How to play: This game has the same rules as the age game: Players go to sleep and when they wake up, they follow commands. This time, though, I have them think of an animal ahead of time. Sometimes we pick a favorite animal or research the animal they chose, paying special attention to its manner of movement. I tell players that they live in a bubble and, while they should be aware of other players, they cannot interact.
In the first round, I tell the players to wake up as though they are waking up as their animal in its habitat. As players start to act out their animals, I coach them through the actions by asking questions and encouraging them to show, not tell. I say, “What do you do first thing? Do you groom or stretch? Or are you looking for food? Are you a predator or prey or both? Show me how you get food. Show me that you are being a predator or prey. How do you move when you’re hunting? How do you eat? Return to your home and go to sleep, but show me your bedtime routine.”
Other rounds of the game can have the players being their animals and interacting with each other (with clear touch expectations), or they can create human characters based on their animals (a snake-like person or a puppy-like person) and act out made-up scenes based on their characters.
Here’s another game that can be played with one kid or as many as are available.
How to play: Have players walk around an open space and tell them to be aware of other players, avoid bumping into each other, but otherwise pretend they are alone walking down the street. I usually start by describing the current weather and have them show, not tell (this game should be played silently except for the leader), what they are feeling. I ask them to notice the temperature and the air. Are they dressed well for the weather, or are they hot or cold? I then have them pretend they are walking home and the weather begins to turn to winter. They should show me how their posture and walk change as they walk. Once they are freezing to death in a blizzard, I have them imagine the sun coming out and melting the snow. I keep describing the temperature until it’s scorching hot.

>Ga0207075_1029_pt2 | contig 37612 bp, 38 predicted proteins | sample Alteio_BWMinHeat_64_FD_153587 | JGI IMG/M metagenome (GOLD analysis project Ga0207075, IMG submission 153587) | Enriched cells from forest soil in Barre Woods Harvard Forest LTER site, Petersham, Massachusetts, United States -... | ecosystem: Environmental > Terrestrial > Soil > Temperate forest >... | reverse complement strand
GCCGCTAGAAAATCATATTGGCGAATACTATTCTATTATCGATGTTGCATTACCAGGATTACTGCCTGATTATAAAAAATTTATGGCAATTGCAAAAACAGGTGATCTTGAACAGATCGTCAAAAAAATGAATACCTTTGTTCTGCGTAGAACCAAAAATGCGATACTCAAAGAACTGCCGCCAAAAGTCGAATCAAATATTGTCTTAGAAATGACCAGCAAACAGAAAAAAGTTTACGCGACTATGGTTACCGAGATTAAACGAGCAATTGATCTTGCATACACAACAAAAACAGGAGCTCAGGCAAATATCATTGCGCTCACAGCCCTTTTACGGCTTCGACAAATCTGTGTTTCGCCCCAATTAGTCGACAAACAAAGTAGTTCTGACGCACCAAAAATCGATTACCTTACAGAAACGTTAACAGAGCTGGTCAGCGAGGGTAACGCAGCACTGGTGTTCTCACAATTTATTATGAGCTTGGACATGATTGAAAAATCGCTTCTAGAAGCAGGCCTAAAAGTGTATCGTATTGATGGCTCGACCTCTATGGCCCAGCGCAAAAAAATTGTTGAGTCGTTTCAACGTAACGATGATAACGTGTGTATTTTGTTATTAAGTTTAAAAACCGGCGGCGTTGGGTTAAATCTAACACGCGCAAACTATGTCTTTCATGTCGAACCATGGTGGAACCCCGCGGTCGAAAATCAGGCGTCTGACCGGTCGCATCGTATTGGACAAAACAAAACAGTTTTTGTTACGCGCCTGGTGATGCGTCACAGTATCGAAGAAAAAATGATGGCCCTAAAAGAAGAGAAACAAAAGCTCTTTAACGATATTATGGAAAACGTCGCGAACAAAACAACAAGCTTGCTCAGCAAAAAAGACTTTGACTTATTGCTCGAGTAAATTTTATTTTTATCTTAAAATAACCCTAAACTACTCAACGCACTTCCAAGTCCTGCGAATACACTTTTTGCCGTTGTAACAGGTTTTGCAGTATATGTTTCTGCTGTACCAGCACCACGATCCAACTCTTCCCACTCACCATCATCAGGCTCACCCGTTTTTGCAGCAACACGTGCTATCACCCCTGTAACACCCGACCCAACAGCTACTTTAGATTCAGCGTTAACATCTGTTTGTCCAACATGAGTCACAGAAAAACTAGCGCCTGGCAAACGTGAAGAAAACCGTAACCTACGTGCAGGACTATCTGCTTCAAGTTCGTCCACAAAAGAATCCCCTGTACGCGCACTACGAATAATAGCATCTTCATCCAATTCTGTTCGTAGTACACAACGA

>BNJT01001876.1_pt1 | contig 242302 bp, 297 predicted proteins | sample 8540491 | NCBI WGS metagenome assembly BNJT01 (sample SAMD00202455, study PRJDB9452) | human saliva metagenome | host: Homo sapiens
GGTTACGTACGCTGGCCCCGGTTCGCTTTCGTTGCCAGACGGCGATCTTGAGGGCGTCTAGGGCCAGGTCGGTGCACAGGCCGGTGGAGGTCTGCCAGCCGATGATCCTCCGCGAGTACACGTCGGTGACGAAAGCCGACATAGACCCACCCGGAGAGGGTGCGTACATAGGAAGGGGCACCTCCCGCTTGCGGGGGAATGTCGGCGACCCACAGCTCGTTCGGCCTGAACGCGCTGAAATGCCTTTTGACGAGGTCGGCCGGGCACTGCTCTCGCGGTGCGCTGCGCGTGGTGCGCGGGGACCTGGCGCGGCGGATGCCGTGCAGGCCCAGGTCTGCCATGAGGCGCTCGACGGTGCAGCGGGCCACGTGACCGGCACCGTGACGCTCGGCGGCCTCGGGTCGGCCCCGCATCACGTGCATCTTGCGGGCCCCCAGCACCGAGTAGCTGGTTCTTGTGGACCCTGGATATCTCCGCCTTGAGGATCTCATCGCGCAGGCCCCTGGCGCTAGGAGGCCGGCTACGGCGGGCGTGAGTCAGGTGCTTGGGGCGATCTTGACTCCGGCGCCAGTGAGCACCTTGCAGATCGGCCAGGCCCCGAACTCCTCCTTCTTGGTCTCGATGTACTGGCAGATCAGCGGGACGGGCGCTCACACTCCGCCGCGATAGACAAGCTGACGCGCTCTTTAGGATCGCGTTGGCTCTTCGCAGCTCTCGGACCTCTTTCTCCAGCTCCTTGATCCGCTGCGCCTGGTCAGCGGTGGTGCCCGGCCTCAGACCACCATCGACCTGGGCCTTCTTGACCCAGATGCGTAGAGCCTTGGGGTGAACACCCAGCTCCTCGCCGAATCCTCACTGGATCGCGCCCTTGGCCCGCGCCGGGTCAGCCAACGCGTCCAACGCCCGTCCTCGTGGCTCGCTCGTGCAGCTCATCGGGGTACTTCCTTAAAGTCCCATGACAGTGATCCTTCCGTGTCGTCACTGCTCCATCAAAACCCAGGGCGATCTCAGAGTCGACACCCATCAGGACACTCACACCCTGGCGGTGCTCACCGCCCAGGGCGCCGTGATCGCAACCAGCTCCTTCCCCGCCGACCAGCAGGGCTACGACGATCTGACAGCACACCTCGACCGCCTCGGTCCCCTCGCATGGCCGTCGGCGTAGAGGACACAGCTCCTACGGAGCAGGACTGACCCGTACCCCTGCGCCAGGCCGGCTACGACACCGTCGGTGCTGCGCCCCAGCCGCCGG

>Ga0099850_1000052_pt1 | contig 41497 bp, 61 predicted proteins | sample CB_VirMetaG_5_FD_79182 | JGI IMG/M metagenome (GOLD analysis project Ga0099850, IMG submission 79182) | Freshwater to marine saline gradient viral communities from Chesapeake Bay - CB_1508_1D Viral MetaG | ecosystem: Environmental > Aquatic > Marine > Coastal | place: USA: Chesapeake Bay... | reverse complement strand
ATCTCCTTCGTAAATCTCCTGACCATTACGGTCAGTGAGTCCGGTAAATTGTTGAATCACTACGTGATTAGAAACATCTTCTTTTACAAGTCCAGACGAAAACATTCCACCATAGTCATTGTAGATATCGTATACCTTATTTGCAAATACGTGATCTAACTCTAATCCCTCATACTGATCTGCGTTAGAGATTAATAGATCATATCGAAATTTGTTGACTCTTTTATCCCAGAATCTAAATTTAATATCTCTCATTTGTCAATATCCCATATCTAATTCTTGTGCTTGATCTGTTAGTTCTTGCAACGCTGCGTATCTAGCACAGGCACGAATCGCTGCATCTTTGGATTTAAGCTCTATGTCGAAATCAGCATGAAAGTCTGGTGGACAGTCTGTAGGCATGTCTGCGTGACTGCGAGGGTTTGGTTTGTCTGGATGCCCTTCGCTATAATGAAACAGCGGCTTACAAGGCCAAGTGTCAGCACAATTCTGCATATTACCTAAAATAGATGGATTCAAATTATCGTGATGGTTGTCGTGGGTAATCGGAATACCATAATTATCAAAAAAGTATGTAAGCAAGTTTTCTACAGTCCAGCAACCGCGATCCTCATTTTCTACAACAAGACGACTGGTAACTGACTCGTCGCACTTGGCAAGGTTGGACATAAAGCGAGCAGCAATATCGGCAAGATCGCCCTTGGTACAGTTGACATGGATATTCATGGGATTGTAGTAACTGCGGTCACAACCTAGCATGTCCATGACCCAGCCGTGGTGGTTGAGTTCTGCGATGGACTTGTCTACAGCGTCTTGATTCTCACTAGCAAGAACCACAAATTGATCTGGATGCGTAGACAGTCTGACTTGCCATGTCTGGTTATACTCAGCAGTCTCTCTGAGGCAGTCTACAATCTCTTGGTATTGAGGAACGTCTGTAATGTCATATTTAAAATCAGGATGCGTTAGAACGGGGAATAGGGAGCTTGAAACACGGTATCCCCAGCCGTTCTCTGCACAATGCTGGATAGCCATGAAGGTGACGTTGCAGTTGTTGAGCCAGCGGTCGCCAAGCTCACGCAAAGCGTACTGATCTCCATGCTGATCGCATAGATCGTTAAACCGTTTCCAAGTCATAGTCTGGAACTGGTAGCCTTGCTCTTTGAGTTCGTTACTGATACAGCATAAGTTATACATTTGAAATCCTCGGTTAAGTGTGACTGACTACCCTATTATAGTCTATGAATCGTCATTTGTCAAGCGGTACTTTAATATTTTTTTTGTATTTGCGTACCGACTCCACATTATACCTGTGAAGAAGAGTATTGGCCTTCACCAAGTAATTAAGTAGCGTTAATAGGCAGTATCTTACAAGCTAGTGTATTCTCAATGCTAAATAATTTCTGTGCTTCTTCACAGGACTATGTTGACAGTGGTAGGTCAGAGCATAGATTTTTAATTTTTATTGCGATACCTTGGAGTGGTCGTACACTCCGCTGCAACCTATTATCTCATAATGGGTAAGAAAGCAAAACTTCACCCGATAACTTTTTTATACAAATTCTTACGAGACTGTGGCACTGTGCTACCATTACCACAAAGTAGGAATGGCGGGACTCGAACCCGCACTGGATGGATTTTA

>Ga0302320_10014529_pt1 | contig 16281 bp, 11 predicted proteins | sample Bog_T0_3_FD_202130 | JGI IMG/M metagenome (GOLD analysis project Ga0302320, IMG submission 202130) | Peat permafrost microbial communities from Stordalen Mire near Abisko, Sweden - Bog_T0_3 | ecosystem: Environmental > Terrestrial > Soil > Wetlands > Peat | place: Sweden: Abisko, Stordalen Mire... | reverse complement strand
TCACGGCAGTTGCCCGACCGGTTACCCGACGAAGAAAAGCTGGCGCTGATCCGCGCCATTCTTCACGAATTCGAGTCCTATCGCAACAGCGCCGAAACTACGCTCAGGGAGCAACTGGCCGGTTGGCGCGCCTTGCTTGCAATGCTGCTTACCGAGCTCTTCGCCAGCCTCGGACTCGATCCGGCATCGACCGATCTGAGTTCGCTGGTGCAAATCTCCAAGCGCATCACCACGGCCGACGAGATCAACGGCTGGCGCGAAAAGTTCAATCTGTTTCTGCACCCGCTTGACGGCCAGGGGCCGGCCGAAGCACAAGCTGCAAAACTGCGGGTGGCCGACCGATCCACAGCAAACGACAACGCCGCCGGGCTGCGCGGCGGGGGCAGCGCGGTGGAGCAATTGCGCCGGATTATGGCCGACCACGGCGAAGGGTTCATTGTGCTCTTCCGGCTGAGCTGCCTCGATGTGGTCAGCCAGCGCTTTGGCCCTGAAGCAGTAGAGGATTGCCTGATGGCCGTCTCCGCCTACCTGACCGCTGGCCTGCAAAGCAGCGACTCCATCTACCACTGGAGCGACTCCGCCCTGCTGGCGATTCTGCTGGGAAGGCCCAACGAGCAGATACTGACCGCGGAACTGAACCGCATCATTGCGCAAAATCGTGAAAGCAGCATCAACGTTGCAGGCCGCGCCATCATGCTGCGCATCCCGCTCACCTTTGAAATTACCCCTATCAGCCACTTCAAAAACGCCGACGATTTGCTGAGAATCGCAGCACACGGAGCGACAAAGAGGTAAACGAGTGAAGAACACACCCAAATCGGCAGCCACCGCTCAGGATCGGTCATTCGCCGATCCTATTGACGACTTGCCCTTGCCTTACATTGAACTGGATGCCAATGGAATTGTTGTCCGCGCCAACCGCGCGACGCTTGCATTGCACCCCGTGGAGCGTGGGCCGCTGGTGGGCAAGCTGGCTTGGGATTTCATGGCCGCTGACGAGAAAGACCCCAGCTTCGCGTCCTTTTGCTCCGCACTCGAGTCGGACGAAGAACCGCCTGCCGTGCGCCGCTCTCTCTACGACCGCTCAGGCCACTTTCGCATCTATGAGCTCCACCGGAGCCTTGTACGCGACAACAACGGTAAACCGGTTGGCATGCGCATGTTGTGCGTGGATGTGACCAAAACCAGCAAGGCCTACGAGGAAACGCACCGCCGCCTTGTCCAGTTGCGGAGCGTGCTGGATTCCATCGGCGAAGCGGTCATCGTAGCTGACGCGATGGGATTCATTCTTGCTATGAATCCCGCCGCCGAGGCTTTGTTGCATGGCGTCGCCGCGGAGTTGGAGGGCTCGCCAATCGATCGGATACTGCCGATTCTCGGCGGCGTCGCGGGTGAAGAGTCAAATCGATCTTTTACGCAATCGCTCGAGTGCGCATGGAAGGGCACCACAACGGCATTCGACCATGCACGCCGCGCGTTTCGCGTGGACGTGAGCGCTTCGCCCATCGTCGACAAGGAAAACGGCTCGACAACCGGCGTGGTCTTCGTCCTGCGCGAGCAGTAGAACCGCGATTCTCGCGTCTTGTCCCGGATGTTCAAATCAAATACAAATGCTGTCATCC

You can modify this game by making it silly. What if suddenly they were walking on hot sand? What if suddenly they were up to their knees in Jell-O? What if it rained feathers?
Count to 10
How to play: This game seems very simple, but it is deceptively hard. It works seated, lying down, eyes open or closed, and is best with more than a couple of players. I have the leader say “One.” The group needs to count to 10. The trick is that no two players can say the same thing simultaneously or the game must start over. I usually remind players that they don’t need to say more than one number and should practice sharing the talking. I also make it a rule that you can’t say two numbers in a row.
Editor's note: This article was published in 2021 and has been updated for 2023.